Moving Forward: From old plants to new planets

Moving Forward: From old plants to new planets

Editor's note: This new section we're calling "Moving Forward" aims to bring together all the newest developments and breakthroughs concerning technology, nature and humans.
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Following are the top eight most recent developments in our world.

1. One in five of the world's plant species are at risk of extinction, a global report has shown, according to The Guardian.

According to The Guardian, the destruction of habitats, including for farming, such as palm oil production (pictured), is one of the main factors threatening plants. Credit: Marco Longari/AFP/Getty Images

According to The Guardian, the destruction of habitats, including for farming, such as palm oil production (pictured), is one of the main factors threatening plants. Credit: Marco Longari/AFP/Getty Images

2. More than 1,250 new planets were discovered through NASA's Kepler space telescope.

A concept picture depicts the planetary discoveries made to date by NASA's Kepler space telescope. Credit: NASA/W. Stenzel

A concept picture depicts the planetary discoveries made to date by NASA's Kepler space telescope. Credit: NASA/W. Stenzel

3. Air pollution is rising at a startling rate in many cities across the globe, with the poorest cities being the most at risk, according to the World Health Organization.

Smoking chimneys in front of residential buildings in Tianjin, China, Jan. 17, 2013. Credit: Reuters/Petar Kujundzic

Smoking chimneys in front of residential buildings in Tianjin, China, Jan. 17, 2013. Credit: Reuters/Petar Kujundzic

4. The world's oldest person, Susannah Mushatt Jones, died in New York City at age 116. That made Italy's Emma Morano, 116, the new oldest living person and the last verified living person to have been born in the 19th century.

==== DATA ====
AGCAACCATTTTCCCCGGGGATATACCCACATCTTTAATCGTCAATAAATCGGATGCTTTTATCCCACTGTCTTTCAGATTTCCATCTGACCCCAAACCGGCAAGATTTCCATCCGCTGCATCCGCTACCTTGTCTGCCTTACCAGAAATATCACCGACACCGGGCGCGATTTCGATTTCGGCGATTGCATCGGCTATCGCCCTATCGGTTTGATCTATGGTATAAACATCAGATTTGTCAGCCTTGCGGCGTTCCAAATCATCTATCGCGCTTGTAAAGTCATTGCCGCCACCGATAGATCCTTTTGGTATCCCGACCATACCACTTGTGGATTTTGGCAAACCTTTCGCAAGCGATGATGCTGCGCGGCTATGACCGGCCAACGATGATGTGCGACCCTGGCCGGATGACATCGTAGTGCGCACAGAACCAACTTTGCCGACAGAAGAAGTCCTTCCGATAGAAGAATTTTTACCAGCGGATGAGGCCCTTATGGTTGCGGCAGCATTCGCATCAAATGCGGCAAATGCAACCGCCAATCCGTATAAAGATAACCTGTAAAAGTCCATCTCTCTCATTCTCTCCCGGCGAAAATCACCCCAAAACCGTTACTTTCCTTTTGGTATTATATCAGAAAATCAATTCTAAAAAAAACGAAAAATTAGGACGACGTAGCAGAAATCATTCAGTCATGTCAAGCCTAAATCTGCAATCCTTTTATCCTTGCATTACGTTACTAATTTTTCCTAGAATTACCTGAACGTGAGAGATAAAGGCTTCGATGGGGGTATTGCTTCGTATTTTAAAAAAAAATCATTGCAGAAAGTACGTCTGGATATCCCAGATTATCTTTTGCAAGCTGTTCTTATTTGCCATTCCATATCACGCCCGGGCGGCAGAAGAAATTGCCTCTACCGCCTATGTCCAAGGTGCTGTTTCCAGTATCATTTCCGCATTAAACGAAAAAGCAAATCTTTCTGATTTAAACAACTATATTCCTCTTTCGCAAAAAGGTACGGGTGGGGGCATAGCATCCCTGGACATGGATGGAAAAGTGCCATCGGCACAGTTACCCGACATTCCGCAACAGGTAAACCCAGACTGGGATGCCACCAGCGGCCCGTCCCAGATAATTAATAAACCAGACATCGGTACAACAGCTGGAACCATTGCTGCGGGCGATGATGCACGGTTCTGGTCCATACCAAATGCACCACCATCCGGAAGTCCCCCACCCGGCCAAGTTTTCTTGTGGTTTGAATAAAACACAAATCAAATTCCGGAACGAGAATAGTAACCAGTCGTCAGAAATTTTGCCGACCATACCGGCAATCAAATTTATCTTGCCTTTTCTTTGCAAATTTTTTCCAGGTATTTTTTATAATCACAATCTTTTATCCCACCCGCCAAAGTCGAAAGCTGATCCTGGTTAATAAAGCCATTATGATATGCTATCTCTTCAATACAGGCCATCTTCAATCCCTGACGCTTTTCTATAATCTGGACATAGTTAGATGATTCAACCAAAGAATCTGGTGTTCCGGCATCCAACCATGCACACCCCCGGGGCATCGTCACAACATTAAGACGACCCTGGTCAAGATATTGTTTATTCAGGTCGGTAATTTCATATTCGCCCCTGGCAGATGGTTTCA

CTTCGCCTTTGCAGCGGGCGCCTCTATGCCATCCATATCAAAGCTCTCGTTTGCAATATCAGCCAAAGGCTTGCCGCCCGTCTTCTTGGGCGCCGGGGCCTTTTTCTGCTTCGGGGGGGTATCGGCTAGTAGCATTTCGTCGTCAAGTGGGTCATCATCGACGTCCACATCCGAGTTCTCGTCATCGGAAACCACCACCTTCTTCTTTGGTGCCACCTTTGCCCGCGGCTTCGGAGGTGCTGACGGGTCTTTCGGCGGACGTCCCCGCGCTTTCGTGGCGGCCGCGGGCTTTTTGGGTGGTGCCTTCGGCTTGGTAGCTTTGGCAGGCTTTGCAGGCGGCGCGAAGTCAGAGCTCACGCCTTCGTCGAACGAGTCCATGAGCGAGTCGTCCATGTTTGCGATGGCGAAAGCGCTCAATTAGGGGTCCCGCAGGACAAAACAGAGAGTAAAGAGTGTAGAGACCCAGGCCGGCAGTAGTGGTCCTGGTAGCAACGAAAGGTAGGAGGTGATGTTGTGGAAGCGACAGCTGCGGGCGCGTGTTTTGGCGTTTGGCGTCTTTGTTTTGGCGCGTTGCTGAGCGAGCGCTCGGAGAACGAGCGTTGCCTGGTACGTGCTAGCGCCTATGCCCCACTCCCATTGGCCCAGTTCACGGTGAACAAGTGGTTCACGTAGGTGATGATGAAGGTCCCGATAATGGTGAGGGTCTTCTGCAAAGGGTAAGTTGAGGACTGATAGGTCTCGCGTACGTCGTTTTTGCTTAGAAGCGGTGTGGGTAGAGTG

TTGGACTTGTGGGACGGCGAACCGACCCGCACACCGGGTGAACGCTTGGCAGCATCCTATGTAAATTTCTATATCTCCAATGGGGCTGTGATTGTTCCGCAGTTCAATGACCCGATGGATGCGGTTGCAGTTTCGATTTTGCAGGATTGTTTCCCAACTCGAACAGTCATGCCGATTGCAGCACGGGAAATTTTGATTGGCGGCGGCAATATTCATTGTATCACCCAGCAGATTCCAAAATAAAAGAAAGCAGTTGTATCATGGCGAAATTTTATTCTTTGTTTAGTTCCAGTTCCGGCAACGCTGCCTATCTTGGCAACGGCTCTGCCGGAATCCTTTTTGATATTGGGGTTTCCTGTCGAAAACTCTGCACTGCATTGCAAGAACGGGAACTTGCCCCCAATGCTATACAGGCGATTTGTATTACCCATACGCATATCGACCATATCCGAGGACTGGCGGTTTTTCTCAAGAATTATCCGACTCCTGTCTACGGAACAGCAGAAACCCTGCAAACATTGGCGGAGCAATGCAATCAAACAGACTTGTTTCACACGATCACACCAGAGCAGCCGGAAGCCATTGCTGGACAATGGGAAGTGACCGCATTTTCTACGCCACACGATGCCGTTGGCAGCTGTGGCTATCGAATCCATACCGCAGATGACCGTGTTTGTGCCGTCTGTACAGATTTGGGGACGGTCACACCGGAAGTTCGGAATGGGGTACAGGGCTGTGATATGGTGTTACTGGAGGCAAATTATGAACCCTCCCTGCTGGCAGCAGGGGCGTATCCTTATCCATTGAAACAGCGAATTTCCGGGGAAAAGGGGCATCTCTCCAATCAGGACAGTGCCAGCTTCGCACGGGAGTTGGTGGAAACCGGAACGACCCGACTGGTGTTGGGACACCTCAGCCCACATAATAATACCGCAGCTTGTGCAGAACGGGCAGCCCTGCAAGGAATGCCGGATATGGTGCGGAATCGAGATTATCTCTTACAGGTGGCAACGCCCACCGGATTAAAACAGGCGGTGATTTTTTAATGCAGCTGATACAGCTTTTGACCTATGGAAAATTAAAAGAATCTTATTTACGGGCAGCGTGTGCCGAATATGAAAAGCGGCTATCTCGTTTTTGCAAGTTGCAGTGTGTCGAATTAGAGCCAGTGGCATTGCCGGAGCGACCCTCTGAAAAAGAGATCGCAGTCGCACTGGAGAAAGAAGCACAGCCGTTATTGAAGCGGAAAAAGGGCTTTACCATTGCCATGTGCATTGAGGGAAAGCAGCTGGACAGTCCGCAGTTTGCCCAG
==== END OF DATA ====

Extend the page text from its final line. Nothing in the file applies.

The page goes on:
Italy's Emma Morano, the world's oldest living person. Credit: Sanatate.bzi.ro (full link)

Italy's Emma Morano, the world's oldest living person. Credit: Sanatate.bzi.ro (full link)

5. NASA detected atomic oxygen in the Martian atmosphere.

Viking 1 images composite of Mars by USGS University of Arizona. The Viking 1 Mission was flown in June of 1976. Credit: NASA

Viking 1 images composite of Mars by USGS University of Arizona. The Viking 1 Mission was flown in June of 1976. Credit: NASA

6. April 2016 broke global temperature records, marking seven months of new highs as it was the hottest April ever recorded.

Darkest red shadings correspond to areas that had temperatures the farthest above average in April. Credit: NOAA

Darkest red shadings correspond to areas that had temperatures the farthest above average in April. Credit: NOAA

7. Renewable energy smashed global records in 2015, a report has shown, after more worldwide investment and implementation of clean energy than ever before.

Credit: Ren21.net (full link)

Credit: Ren21.net (full link)

8. All scientific papers and research supported by public and public-private funds will be free and available to everyone by 2020 under EU proposals.

The Competitiveness Council meeting in Brussels, where European leaders called for an immediate open access to all scientific papers by 2020. Credit: EU Competitiveness Council

The Competitiveness Council meeting in Brussels, where European leaders called for an immediate open access to all scientific papers by 2020. Credit: EU Competitiveness Council

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